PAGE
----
Published on Menassat (

Press freedom reports


Saudi Arabia’s press freedom record is bleak. In Reporters Without Borders Worldwide Press Freedom Index Saudi Arabia ranks 161st out of 168. It is also considered to a “Internet black hole” by the same organization. The annual report on press freedom by Reporters Without Borders notes that “Despite greater press freedom in recent years, writers and journalists who called for reform were subject to short-term arrests, travel bans or censorship. Some also faced harassment by private individuals aligned to conservative sectors of society.”


A 2007 special report on Saudi Arabia by the Committee to Protect Journalists argues that there are three forces at work in obstructing press freedom: Firstly, “government officials dismiss editors, suspend or blacklist dissident writers, order news blackouts on controversial topics, and admonish independent columnists over their writings to deter undesirable criticism or to appease religious constituencies.” Secondly “the country’s conservative religious establishment acts as a powerful lobbying force against enterprising coverage of social, cultural, and religious matters,” and thirdly “compliant government-approved editors squelch controversial news, acquiesce to official pressures to tone down coverage, and silence critical voices.”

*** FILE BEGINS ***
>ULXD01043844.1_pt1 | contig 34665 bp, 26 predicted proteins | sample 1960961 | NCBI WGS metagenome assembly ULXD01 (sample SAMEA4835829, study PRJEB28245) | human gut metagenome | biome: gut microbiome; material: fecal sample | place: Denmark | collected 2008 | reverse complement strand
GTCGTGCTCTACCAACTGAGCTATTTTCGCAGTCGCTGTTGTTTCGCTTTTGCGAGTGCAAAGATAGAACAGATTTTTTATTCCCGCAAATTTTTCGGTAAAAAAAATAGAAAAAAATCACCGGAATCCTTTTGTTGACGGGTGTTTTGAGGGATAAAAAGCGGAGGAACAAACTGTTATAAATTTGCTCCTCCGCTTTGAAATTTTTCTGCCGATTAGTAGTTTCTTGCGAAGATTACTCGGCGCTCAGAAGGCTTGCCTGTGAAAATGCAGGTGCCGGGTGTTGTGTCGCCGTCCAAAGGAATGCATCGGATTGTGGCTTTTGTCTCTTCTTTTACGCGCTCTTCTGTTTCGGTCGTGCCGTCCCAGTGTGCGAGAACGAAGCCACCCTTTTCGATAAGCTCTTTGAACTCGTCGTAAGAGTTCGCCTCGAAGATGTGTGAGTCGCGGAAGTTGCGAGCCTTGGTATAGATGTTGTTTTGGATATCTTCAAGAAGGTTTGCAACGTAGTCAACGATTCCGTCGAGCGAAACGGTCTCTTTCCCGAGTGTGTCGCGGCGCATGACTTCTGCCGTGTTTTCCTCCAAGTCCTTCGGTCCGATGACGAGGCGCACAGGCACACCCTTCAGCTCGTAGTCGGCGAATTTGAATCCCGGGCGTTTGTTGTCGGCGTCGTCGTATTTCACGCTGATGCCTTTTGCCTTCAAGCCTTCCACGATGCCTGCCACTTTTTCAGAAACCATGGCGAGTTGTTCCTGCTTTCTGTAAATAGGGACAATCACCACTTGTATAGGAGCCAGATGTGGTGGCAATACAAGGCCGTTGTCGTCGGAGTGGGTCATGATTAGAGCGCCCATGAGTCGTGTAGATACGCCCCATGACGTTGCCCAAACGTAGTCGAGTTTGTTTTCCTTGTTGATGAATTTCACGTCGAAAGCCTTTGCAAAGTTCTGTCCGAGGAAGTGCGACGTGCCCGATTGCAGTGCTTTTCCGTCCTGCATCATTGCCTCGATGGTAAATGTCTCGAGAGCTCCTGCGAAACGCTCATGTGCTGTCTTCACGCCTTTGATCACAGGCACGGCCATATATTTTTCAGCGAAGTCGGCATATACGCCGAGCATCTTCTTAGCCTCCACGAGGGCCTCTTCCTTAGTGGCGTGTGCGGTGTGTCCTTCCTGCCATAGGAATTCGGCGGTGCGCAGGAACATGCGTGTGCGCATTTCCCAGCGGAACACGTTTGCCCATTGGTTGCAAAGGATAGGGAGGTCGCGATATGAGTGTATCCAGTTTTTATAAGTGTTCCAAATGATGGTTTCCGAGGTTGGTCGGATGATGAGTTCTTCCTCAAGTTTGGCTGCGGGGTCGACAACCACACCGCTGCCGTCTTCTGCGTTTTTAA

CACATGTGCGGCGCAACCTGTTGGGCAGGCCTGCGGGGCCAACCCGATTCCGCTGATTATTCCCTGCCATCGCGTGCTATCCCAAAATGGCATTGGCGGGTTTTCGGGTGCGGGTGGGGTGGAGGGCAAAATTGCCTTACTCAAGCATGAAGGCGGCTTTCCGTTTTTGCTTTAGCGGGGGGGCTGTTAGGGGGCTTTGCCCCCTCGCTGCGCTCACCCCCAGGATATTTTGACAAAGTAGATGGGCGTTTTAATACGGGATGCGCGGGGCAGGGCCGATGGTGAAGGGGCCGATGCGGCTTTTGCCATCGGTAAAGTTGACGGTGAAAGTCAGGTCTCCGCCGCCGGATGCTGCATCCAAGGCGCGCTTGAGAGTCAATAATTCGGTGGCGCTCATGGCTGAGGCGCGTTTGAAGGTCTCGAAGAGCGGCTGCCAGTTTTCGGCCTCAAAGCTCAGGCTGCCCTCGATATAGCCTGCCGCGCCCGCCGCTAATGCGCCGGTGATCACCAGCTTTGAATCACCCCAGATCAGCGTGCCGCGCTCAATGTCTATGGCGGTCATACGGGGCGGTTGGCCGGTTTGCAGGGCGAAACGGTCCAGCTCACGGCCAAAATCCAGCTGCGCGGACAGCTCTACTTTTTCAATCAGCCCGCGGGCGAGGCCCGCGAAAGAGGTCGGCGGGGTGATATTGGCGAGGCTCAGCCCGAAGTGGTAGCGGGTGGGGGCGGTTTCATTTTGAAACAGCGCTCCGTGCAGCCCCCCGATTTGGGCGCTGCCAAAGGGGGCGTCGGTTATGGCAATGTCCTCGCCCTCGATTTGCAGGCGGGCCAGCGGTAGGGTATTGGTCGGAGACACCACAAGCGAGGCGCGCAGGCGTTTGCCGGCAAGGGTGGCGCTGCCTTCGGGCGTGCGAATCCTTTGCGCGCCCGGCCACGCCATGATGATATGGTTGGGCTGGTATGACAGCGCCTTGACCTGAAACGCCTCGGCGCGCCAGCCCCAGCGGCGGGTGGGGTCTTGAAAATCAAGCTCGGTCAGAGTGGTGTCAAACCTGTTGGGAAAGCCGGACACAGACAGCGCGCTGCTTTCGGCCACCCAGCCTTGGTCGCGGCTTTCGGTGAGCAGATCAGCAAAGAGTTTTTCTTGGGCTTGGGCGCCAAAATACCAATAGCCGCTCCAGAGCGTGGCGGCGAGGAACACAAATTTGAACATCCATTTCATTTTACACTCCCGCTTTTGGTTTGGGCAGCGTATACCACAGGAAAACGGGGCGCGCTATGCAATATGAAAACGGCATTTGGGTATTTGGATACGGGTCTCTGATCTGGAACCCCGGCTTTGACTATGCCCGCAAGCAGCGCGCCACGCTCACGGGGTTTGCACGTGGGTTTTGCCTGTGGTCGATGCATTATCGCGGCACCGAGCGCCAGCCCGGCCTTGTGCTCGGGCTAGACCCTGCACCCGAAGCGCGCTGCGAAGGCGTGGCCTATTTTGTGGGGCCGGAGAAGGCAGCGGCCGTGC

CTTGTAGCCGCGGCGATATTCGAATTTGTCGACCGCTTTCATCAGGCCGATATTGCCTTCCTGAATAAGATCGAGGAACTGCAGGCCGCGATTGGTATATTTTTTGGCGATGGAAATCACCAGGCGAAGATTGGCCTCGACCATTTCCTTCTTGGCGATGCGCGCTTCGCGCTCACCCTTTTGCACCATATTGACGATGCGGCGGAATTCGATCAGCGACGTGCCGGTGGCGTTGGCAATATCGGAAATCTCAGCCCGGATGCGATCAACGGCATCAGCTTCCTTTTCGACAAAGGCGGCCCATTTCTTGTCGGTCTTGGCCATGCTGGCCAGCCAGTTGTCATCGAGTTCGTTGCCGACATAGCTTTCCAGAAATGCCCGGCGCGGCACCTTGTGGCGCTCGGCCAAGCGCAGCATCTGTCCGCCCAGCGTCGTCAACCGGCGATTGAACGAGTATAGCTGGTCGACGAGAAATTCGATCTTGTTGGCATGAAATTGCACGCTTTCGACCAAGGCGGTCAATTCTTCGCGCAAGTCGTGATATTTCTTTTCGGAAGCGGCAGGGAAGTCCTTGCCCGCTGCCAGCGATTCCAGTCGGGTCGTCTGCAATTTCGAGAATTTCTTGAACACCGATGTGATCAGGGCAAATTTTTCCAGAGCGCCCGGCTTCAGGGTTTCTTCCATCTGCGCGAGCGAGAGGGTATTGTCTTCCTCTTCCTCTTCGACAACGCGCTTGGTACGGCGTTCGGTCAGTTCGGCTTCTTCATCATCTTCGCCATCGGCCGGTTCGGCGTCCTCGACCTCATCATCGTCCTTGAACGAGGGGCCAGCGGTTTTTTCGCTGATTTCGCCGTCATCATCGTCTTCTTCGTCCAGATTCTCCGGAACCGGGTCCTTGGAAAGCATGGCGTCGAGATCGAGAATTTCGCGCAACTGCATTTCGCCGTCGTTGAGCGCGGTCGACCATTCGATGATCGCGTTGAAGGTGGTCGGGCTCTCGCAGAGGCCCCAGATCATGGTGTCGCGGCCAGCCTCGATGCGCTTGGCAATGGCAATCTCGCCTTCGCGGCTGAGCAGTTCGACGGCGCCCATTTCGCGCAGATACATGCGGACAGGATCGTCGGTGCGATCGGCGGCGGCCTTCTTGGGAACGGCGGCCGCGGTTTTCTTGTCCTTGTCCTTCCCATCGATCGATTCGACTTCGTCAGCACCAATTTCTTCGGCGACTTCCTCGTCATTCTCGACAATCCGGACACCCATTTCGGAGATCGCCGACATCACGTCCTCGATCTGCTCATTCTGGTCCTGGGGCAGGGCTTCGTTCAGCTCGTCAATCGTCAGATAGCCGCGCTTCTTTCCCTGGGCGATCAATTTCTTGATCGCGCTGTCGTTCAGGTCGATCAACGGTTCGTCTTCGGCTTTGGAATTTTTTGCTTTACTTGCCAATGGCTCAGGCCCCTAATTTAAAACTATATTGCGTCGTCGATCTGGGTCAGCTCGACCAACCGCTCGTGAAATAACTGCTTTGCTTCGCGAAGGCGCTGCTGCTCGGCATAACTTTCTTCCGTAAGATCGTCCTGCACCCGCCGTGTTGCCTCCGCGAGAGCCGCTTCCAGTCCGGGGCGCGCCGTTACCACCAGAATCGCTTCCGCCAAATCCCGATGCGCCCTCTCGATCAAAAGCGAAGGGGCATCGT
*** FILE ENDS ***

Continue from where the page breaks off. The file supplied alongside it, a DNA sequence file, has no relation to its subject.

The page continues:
The 2006 World Press Freedom Review by the International Press Institute observes that although Saudi Arabia is “regarded as having one of the world’s most tightly controlled media environments, the Saudi Arabian press has started to make bolder choices about what issues it dares to cover, sometimes reporting on crime, drug trafficking, employment, human rights or religious extremism, issues traditionally regarded as taboo. Authorities do not have a tolerant attitude toward the press, however, and media freedom is subject to royal whim. While at times it seems that support for a more open media environment might be forthcoming, on many other occasions, the government acts to silence criticism by banning newspapers, arresting journalists or exerting pressure through behind-the-scenes tactics of intimidation.”


Source URL: